"Knowing we may regret any particular decision," wrote Postrel, "sometimes we simply won't choose." At the same time, we come up with ways to structure or limit our choices so we aren't overwhelmed during each and every trip to the grocery store. We actually do a pretty good job, Postrel explained, of limiting our choices so that we don't drive ourselves crazy or slip into paralysis. We keep going to the same restaurants and ordering the same dishes. We limit the number of stores or sites we look at while scoping out a new purchase. We rely on reviews and guides that we come to trust through experience. But the anti-choicers aren't comfortable with these heuristics. From Postrel again:
At the heart of the anti-choice argument is a false dichotomy: We can have a narrow range of standardized choices, or we can live with options that are infinite, dizzying, and always open.
[Barry] Schwartz treats commitment as the opposite of choice rather than its complement. By this logic, a market without contracts is freer than one in which contracts are enforced. After all, what if I sell you my car and then change my mind and want it back?
"Social ties actually decrease freedom, choice, and autonomy," he writes. "Marriage, for example, is a commitment to a particular other person that curtails freedom of choice in sexual and even emotional partners." So gays who cannot legally marry their partners are somehow freer than heterosexuals who can? There's something deeply wrong with this understanding of choice. Freedom to choose must include the freedom to commit.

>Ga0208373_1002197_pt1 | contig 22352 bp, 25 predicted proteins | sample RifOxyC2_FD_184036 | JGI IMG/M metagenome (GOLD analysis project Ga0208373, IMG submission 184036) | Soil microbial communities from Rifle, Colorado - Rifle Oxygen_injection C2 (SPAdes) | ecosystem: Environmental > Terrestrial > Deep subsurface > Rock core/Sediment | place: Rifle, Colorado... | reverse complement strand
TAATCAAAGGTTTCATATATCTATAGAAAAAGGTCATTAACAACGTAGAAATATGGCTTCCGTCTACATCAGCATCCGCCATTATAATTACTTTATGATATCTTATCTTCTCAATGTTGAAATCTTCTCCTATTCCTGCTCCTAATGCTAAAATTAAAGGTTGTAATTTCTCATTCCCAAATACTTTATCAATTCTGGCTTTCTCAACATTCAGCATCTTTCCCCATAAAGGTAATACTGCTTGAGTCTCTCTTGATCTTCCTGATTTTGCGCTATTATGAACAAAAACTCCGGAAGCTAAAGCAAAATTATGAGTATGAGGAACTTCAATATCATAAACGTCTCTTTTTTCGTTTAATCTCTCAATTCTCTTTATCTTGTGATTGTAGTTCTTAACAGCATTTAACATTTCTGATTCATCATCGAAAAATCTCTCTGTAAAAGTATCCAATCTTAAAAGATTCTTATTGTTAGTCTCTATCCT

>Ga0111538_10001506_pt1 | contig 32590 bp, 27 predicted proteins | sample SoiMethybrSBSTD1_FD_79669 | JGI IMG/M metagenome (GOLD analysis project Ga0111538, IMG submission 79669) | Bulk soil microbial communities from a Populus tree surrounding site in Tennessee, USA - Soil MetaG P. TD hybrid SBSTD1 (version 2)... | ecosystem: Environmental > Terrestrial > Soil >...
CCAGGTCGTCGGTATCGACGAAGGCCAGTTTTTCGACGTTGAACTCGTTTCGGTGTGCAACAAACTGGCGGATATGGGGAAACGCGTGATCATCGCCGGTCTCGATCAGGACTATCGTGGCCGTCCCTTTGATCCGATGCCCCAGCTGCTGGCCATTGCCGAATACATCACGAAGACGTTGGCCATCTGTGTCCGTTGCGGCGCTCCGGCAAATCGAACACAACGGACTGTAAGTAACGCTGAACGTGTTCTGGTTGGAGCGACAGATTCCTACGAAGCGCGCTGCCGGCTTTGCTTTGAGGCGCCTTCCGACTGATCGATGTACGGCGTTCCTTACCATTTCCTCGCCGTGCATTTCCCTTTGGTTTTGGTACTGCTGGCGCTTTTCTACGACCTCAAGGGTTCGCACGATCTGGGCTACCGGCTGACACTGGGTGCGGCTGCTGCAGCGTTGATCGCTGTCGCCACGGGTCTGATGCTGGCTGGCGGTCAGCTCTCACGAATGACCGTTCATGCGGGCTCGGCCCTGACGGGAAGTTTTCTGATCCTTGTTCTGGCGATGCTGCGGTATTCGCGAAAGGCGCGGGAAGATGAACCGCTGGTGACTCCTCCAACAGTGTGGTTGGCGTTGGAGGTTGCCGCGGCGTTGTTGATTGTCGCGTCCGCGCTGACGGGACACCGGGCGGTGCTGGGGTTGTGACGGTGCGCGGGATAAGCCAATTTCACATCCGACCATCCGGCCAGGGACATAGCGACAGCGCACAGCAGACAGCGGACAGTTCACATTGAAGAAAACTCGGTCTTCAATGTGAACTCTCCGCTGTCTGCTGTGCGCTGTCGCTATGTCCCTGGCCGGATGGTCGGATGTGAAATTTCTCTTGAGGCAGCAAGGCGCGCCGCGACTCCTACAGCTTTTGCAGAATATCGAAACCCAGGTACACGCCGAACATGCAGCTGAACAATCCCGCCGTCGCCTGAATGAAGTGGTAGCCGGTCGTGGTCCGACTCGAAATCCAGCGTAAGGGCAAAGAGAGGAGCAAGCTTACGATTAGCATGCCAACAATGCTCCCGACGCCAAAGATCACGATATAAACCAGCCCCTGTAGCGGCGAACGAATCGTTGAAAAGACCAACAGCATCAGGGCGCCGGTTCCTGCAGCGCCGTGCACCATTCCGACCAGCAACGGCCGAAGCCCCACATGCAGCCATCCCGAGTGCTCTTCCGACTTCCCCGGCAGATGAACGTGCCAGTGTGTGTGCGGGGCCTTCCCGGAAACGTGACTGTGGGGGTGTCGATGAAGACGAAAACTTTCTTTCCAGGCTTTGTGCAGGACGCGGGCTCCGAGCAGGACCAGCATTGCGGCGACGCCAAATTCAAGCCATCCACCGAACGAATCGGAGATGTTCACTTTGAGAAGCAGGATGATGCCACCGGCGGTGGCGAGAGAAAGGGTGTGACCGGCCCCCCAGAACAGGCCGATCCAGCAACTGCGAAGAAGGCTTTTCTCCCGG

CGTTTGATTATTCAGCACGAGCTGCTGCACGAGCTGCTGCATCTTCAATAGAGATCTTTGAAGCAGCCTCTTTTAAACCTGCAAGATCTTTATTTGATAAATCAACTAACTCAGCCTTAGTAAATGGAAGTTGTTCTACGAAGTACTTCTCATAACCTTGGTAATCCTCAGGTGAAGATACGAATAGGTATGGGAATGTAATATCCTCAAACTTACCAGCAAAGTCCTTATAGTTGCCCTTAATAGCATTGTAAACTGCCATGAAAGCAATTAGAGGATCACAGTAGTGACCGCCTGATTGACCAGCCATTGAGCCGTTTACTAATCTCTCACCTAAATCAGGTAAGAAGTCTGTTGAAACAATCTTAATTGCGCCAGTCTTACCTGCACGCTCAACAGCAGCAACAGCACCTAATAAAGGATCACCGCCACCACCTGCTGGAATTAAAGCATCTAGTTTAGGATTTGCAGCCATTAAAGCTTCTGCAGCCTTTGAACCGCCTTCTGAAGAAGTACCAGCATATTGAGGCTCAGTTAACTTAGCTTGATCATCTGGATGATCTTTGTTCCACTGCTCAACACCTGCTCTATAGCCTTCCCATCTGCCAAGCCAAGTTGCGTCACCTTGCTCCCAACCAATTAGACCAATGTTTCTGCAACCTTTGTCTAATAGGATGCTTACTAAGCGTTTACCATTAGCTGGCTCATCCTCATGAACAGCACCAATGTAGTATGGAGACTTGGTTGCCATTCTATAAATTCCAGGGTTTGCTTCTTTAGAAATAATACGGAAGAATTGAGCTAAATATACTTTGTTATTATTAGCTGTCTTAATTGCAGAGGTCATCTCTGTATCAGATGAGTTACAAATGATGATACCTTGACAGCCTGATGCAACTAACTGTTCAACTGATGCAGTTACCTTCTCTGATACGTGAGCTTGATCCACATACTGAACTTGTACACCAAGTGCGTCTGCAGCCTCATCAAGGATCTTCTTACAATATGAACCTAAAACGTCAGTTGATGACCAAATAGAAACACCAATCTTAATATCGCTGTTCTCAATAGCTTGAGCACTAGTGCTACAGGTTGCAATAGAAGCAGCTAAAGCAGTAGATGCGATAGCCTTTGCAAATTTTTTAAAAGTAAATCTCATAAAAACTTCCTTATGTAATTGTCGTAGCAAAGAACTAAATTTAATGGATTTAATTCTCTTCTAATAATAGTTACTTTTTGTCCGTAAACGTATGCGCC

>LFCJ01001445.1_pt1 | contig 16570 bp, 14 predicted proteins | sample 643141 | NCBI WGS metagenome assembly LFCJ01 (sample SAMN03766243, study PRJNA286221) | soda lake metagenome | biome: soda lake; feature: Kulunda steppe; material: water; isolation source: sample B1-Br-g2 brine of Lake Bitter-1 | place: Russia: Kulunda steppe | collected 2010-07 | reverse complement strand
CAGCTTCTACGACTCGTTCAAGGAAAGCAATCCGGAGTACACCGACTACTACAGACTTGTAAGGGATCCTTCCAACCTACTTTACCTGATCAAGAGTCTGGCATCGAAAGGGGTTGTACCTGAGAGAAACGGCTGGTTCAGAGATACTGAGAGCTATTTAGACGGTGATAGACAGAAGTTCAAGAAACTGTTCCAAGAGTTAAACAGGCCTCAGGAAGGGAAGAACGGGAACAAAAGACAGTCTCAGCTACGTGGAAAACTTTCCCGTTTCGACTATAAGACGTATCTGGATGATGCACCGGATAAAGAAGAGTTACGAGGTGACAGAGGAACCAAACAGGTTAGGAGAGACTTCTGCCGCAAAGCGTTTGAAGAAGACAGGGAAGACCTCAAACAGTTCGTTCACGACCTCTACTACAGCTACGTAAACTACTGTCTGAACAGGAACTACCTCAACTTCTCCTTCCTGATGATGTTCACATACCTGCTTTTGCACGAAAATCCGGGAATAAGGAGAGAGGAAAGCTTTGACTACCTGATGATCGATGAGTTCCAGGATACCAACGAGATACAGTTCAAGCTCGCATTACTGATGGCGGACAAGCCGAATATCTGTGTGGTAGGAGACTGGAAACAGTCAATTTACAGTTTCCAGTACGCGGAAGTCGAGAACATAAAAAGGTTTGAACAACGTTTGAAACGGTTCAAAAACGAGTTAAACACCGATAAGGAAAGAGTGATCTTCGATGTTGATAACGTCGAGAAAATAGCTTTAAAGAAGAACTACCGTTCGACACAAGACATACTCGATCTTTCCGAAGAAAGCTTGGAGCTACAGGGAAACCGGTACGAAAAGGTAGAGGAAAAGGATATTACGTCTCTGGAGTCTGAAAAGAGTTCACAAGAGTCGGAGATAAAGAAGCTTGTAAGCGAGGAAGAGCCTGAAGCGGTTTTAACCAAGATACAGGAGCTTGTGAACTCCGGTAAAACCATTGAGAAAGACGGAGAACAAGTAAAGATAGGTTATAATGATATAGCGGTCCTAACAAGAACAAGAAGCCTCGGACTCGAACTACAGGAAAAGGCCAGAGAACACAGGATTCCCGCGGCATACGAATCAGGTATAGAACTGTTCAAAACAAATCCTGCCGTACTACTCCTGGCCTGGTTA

Which brings me to a larger problem embedded in anti-choice arguments of the sort made by Mull. It's easy to mock the idea of 200,000 types of hangers (or, close enough, 200,000 search results at Amazon). Who needs that many hangers, right, or 24 flavors of jam, or…anything else that I don't particularly care about? Why do we have so many types of music, or eggplants, or nail polish?
I'd argue that the social-economic-political system that generates such a proliferation of choices in seemingly banal consumer goods also does the same when it comes to other choices in our lives that are arguably more central to our flourishing and self-expression—things such as sexual orientation, religion, personal dress, race, and ethnicity. You don't get 58 gender choices on Facebook without having to put up with a near-equal number of Pop-Tarts. A liberal order predicated upon individual rights, tolerance, and pluralism is going to generate a ton of SKUs in shit that you and I may not care about. That's not a problem to be solved, it's a dynamic to be defended and expanded to all aspects of human activity.
"Choosing determines all human action," pronounced the great Austrian economist Ludwig von Mises.
In making his choice, man chooses not only between various materials and services. All human values are offered for option. All ends and all means, both material and ideal issues, the sublime and the base, the noble and the ignoble, are ranged in a single row and subjected to a decision which picks out one thing and sets aside another.
Choosing among competing options isn't easy, but it beats the alternative, which is being denied alternatives not just when it comes to hangers but to all parts of life.